When I was 13 years old, my uncle introduced me to The Beatles. And I couldn’t get enough of them.

I’d scroll through iTunes every couple of days — downloading a few of their songs, listening to them until I could sing along … and then doing it all again.

Eventually, I continued down the rabbit hole of artists from the ‘60s and ’70s — Simon & Garfunkel, Jim Croce and Cat Stevens, to name a few.

Needless to say, for $1.29 a song, my parents’ iTunes bill eventually started to rack up … Luckily, they liked the music, too. Otherwise — as they informed me — I’d have found myself in some serious trouble.

And then came Spotify.

By paying a simple subscription fee every month, I had access to all the music I could possibly want — no more buying individual songs based on 30-second snippets.

Plus, as I created playlists of my own, Spotify recommended specific artists and crafted playlists based on what I liked.

It wasn’t long before I was listening all day long … and before downloading music from iTunes became nothing more than a memory.

My wallet thanked me, too. Spotify is only $10 a month, while iTunes would have made me pay for every single song — racking up well over $100 a week.

Nowadays, it’s funny for me to think about a time when I didn’t have such easy access to endless content.

And as we are starting to see more and more businesses following these subscription-based models.

The Future of Streaming

It’s been clear for a while that streaming is the way of the future … After all, with the rise of Netflix came the decline of the DVD.

But nothing could’ve shown us how far it could go better than the pandemic.

With the spread of COVID-19 and the stay-at-home orders that followed, streaming companies found themselves with a captive audience as home entertainment became one of the only safe forms of entertainment.

And subscription payment plans allowed these companies to count on steady streams of income in an uncertain economy.

For many, Spotify became a source of comfort as they used music, podcasts and other audio content to cope with stress and isolation — or to simply pass the time. (For me, it’s meant nonstop oldies.)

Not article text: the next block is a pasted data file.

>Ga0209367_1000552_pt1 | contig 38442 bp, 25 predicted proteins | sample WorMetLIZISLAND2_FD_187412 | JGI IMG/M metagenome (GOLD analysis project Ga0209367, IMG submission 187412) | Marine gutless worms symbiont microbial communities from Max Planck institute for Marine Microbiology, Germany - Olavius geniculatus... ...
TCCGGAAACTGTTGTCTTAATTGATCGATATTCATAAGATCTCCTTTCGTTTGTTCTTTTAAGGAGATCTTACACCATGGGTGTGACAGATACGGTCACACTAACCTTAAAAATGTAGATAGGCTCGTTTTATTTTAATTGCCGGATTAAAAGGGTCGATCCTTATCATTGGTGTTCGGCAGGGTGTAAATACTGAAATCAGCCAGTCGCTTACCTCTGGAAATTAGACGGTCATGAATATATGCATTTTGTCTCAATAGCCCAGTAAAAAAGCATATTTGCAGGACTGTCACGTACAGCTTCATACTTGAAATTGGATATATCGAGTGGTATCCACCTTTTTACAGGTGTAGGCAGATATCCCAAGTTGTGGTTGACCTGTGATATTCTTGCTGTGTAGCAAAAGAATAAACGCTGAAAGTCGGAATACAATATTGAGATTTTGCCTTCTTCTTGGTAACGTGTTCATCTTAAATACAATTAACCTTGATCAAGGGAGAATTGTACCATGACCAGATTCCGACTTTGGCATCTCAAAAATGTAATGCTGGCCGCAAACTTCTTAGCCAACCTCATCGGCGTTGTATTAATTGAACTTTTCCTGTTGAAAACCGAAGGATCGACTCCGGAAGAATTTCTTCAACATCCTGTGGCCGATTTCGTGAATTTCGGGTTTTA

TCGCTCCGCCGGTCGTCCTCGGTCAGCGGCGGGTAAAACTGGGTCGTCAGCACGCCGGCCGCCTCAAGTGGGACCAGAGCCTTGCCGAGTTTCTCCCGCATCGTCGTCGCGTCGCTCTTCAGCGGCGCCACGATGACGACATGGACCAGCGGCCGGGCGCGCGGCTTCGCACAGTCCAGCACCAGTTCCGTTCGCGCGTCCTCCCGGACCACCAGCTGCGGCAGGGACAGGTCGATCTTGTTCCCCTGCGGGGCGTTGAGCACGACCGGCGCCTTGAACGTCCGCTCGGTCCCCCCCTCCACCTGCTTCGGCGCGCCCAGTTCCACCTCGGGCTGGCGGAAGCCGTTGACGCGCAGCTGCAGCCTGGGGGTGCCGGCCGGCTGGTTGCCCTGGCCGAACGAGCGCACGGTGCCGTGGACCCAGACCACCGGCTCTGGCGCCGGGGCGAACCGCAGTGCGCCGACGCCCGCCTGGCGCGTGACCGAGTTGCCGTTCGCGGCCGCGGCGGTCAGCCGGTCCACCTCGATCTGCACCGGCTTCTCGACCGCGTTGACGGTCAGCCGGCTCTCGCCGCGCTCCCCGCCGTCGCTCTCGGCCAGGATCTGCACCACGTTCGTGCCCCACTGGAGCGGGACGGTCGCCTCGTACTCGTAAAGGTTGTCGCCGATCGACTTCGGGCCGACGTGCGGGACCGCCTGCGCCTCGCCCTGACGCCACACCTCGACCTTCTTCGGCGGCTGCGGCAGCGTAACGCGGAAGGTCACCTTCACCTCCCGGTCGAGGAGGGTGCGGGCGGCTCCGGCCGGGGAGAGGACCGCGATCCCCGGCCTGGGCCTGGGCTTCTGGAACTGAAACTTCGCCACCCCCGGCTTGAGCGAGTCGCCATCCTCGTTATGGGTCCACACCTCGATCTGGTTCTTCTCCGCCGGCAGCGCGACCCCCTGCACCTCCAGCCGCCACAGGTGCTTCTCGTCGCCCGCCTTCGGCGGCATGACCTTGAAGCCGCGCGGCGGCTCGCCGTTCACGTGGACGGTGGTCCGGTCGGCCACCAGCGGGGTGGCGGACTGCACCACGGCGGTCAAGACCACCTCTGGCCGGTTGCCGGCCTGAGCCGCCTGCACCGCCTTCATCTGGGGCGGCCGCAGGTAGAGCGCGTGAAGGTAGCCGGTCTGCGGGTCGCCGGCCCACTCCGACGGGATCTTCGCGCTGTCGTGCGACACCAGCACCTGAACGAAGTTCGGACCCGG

But it was by no means the only subscription-based business that saw a boost as a result of the pandemic.

Media streaming service Netflix also saw record growth. In the first quarter of 2020 alone, Netflix added 15.8 million subscribers — more than double what was expected.

Chart showing that Netflix was up 67% in 2020, while the S&P 500 was up just 16%.

Meanwhile, businesses that require foot traffic are in serious trouble.

As my colleague Lina Lee asked in a recent article: “Why go out and risk your health at a movie theater when you can stream your favorite films and shows right from the comfort of your own home?”

Even with vaccine news, these streaming businesses should continue on an upward trend. They’ve become necessities in modern life. We at American Investor Today think that streaming is the way of the future.

And even though we aren’t specifically recommending Spotify, there are other ways for you to profit…

Following a Mega-Trend Expert

If you want to know how to make money off of streaming, look no further than Charles Mizrahi’s Alpha Investor research service.

With nearly 40 years of experience under his belt, Charles knows exactly how to spot the companies at the center of a mega-trend — for example, those that will benefit from subscription-based models.

He has already targeted one company that’s going to turn a major profit with streaming … and it’s up 34% since he recommended it to readers in September of 2020.

And this is just the beginning.

To learn how to get access to Alpha Investor and set yourself up to start profiting today, click here!

Meanwhile, we’ll keep you posted on this trend in American Investor Today.


Nicole Zdzieba
Assistant Managing Editor, Alpha Investor